TSX loses ground amid disappointing Alcoa outlook, soft Fed assessment

TORONTO – Deteriorating global economic prospects continued to weigh on the Toronto stock market Wednesday amid a weak outlook from resource giant Alcoa Inc. and a pessimistic assessment from the International Monetary Fund.

The S&P/TSX composite index fell for a third session, down 61.15 points to 12,212.42 while the TSX Venture Exchange dropped 25.66 points to 1,302.15.

The Canadian dollar was off 0.22 of a cent to 101.97 cents US.

New York indexes were also negative even as the U.S. Federal Reserve said that stronger housing markets helped boost economic growth at the end of the summer in nearly every region of the United States.

The Dow Jones industrials racked up a second consecutive triple-digit loss, falling 128.56 points at 13,344.97.

The Nasdaq shed 13.24 points at 3,051.78, and the S&P 500 index edged down 8.92 points to 1,432.56.

The Fed noted in its most recent regional survey that the economy “expanded modestly” across all 12 districts during September.

But CIBC World Markets senior economist Peter Buchanan noted that in contrast, “the August Beige book used the slightly stronger term ‘moderate’ for three of the 12 districts, implying some slight softening in momentum in several districts.”

Markets were firmly in the red all day after Alcoa predicted after the close Tuesday that aluminum demand would grow six per cent this year, down from seven per cent in the previous quarter, primarily because of slower growth in China.

The aluminum producer is viewed as a broad economic bellwether as its products are used in a wide variety of industries, from vehicles to appliances.

Alcoa shares were down 4.6 per cent as the company kicked off the start of the third-quarter reporting season by posting a loss of US$143 million, largely on one-time charges, while adjusted results beat estimates. Revenue of $5.83 billion also beat expectations.

On top of that, the International Monetary Fund on Tuesday reduced its growth forecast for the world economy to 3.3 per cent this year from its previous estimate of 3.5 per cent.

Expectations for third-quarter earnings have been ratcheted lower because of global growth concerns. Analysts expect earnings for Standard & Poor’s 500 companies to be lower than a year ago, the first time that has happened in almost three years.

“However, when you look at it from a glass half-full standpoint, the bar has been set really low,” said Allan Small, senior adviser at DWM Securities Inc.

“And that could lend itself to some beating of expectations.”

Small added that he’s looking ahead to Friday when the big banks start to report in order to get more clarity on earnings.

“Corporate earnings really don’t start until Friday when JPMorgan Chase and Wells Fargo report and that’s going to be the first indicator of the health of the U.S. banking sector, which is a huge factor in the stock market and the emotions of investors in the U.S. and that gets carried around the world,” he said.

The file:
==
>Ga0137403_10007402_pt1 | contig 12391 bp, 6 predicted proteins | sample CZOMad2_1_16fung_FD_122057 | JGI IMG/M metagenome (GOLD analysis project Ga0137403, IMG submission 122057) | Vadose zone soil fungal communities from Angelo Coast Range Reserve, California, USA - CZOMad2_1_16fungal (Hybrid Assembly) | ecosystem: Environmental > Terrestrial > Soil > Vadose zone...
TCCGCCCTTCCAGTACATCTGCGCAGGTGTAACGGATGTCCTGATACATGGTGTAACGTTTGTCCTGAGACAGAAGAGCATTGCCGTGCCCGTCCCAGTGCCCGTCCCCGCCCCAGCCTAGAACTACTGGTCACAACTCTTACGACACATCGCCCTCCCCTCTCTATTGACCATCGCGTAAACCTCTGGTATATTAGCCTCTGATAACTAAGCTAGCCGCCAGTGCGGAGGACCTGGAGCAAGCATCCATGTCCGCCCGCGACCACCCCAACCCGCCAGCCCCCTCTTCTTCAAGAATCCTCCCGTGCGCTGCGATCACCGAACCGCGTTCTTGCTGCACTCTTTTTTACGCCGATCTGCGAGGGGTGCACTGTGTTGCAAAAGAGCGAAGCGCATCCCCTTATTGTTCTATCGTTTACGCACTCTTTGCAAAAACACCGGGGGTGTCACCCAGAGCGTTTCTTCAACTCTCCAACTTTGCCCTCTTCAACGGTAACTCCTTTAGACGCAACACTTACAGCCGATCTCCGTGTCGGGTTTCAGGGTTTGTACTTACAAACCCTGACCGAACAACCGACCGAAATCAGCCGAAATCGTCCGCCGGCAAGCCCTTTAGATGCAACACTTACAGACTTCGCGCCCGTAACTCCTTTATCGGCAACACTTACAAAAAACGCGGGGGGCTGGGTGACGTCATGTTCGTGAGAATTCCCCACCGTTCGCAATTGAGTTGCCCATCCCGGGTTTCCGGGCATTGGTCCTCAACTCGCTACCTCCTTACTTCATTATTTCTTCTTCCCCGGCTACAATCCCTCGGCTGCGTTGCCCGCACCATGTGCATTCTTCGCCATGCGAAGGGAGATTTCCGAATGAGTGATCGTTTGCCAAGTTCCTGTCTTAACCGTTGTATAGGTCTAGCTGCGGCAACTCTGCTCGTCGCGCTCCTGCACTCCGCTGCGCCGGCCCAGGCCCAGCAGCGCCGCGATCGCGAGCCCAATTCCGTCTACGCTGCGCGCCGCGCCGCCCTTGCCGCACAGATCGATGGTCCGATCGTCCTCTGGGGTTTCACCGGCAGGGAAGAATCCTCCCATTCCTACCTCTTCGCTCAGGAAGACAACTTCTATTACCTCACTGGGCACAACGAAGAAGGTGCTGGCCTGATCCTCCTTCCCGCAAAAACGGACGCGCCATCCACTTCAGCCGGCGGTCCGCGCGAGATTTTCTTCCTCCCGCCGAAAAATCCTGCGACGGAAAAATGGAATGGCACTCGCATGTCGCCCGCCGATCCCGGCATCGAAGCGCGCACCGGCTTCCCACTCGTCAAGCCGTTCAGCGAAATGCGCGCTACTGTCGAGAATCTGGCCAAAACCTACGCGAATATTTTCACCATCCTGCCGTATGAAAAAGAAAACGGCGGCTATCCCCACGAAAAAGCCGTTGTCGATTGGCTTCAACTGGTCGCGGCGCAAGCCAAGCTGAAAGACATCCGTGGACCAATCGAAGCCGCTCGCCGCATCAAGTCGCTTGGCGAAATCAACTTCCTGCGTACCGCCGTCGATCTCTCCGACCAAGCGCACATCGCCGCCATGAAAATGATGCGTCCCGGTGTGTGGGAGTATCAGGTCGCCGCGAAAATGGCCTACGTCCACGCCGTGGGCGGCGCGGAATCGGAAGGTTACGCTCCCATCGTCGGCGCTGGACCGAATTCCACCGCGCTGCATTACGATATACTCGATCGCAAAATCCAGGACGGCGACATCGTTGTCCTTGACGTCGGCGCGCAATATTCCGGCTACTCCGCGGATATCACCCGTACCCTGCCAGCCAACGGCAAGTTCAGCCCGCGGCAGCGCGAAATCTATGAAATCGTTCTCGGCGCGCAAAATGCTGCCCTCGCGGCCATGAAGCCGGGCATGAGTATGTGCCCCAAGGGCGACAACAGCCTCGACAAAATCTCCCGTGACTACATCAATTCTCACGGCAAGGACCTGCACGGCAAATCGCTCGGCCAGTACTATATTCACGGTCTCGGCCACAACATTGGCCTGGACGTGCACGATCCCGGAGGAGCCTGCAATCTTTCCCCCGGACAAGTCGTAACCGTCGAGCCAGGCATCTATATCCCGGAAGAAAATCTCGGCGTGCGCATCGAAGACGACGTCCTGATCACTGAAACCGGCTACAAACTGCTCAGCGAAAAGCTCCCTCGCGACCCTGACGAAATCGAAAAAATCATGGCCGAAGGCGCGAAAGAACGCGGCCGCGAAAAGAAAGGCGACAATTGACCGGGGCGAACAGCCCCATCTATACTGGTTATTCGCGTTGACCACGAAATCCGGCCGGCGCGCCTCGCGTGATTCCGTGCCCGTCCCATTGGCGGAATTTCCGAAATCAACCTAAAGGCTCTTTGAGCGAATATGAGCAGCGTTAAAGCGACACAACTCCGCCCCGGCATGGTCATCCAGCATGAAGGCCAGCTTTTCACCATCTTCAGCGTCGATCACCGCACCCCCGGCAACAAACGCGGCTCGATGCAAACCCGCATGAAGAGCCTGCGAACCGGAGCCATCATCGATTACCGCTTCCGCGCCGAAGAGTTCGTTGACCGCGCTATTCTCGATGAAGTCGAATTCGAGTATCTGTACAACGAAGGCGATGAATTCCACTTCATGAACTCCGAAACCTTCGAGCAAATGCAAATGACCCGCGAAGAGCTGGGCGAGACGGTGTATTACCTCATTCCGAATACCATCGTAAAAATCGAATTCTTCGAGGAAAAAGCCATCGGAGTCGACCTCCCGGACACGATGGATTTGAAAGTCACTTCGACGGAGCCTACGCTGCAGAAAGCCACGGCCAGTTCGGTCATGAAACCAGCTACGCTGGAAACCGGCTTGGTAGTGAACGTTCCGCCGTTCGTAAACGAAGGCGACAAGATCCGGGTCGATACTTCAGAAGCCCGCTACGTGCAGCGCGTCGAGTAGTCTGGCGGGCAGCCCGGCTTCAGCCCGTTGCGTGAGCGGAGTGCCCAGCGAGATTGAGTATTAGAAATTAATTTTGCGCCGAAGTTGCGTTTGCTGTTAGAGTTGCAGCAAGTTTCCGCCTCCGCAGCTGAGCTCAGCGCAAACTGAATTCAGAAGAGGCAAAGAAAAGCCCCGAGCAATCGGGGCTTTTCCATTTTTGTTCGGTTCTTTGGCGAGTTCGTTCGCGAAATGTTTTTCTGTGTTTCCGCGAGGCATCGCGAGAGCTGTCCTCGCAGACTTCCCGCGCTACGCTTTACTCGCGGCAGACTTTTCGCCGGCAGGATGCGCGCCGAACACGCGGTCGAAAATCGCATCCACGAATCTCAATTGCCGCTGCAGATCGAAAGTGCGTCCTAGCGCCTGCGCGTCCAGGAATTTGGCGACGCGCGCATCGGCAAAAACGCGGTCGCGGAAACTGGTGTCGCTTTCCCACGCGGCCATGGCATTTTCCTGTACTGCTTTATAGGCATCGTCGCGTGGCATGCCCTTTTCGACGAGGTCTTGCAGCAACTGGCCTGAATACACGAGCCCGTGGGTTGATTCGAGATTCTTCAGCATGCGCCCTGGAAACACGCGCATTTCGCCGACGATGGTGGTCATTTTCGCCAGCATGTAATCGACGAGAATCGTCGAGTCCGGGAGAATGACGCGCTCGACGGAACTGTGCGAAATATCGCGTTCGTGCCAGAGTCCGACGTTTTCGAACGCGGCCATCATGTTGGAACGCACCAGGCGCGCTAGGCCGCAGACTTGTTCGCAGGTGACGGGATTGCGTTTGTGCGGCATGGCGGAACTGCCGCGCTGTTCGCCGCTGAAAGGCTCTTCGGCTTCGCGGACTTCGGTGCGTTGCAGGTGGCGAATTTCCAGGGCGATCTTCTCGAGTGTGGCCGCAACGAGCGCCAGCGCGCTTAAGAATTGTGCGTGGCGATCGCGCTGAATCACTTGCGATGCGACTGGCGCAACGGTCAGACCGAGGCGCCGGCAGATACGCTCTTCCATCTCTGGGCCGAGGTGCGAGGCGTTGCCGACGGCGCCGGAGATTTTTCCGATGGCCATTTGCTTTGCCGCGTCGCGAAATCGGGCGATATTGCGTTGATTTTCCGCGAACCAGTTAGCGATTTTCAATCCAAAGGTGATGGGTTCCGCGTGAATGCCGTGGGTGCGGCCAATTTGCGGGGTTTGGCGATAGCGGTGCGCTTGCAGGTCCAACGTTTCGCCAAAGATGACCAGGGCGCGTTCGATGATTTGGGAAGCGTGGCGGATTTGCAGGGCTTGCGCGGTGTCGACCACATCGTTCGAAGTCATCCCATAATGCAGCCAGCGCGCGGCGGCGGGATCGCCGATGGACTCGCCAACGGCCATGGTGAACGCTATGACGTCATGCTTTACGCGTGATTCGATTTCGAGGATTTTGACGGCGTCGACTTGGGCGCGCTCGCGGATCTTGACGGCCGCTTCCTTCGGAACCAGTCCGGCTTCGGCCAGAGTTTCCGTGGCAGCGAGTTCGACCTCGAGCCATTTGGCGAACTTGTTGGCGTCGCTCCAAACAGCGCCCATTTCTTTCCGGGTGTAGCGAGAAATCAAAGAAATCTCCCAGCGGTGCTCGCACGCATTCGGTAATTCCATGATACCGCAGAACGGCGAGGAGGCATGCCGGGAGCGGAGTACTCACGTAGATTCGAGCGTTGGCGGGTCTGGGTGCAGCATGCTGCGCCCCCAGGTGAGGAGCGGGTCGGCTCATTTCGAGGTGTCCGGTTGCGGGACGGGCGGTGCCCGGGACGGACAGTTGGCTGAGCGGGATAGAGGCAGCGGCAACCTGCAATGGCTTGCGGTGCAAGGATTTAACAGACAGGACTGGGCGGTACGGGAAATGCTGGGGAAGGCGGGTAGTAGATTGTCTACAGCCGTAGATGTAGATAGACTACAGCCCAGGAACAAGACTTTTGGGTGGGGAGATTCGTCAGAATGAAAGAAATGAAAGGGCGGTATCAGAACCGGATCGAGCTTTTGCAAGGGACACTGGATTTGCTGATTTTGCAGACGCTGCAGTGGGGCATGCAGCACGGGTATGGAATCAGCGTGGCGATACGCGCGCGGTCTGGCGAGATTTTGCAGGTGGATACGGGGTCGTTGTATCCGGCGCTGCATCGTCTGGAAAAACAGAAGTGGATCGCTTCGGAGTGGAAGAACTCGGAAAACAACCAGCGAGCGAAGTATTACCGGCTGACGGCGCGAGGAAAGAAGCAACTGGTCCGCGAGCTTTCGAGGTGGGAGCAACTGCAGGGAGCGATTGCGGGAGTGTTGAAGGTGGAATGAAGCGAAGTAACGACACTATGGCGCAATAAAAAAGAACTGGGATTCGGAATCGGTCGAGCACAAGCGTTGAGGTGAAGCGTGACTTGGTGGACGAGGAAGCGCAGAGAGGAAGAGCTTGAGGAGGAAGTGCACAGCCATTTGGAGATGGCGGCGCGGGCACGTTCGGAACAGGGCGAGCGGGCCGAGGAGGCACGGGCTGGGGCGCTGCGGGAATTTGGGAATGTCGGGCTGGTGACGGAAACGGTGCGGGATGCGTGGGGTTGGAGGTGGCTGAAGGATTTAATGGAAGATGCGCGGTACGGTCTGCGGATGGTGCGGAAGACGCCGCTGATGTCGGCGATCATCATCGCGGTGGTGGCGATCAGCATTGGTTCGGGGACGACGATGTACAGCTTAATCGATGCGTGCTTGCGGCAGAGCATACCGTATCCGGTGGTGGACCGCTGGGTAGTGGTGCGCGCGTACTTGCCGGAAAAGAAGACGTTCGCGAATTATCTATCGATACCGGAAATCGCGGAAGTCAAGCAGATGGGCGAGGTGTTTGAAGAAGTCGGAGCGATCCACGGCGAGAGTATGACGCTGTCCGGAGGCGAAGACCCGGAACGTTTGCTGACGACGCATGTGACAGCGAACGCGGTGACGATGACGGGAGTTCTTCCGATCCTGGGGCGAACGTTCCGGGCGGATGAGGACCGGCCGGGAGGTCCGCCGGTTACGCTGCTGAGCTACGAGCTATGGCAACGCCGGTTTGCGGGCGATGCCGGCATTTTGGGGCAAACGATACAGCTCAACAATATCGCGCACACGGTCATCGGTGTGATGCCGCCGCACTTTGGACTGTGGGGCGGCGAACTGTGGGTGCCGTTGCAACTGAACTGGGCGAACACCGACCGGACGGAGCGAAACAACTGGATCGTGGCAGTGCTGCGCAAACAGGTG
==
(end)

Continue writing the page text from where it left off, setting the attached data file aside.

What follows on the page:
The energy sector led decliners, down one per cent as the November crude contract on the New York Mercantile Exchange gave up early gains, declining $1.14 to US$91.25 a barrel on diminished demand prospects.

The Organization of the Petroleum Exporting Countries lowered its forecast for global oil demand in 2012, and said that world oil demand will grow by 800,000 barrels a day in 2012, down 100,000 barrels from its previous forecast. Canadian Natural Resources (TSX:CNQ) fell 56 cents to C$29.80 while Cenovus Energy (TSX:CVE) gave back 52 cents to $33.68.

The base metals lost 0.8 per cent as the IMF also downgraded growth prospects for China while December copper was unchanged at US$3.72 a pound. Taseko Mines (TSX:TKO) gave back 11 cents to C$3.01 while Teck Resources (TSX:TCK.B) declined 56 cents to $29.90.

Losses spread to most sectors with the financials down 0.6 per cent as Scotiabank (TSX:BNS) shed 41 cents to $53.37 and Sun Life Financial (TSX:SLF) stepped back 30 cents to $23.27.

The gold sector limited TSX losses, rising about 0.75 per cent as December gold inched up a dime to US$1,765.10 an ounce. Kinross Gold Corp. (TSX:K) gained seven cents to C$10.25.

Shares in AuRico Gold Inc. (TSX:AUQ) were up 21.4 per cent to $7.60 after the company said it was selling its troubled Ocampo mine and other assets to a company owned by Mexican billionaire Carlos Slim for US$750 million. AuRico president and chief executive Scott Perry said the deal would strengthen the company’s balance sheet and allow AuRico to focus on its two core assets, the El Chanate mine in Mexico and the Young-Davidson gold mine in northern Ontario.

In other corporate news, pharmacy chain franchisor Jean Coutu Group (TSX:PJC.A) said its quarterly net profit was $51.2 million or 23 cents per share. That compared with $66.4 million or 20 cents per share in the comparable year-earlier period when it recorded an unusual gain on the sale of U.S. assets. Revenue for its fiscal 2013 second quarter rose to $658.7 million from $635.2 million and the Quebec-based company’s shares were up four cents to $14.57.

Bauer Performance Sports Ltd. (TSX:BAU) is buying team uniform maker Inaria International for $7 million. The hockey and lacrosse equipment company said the deal will help expand its business to include uniforms and its shares were down 11 cents to $10.84.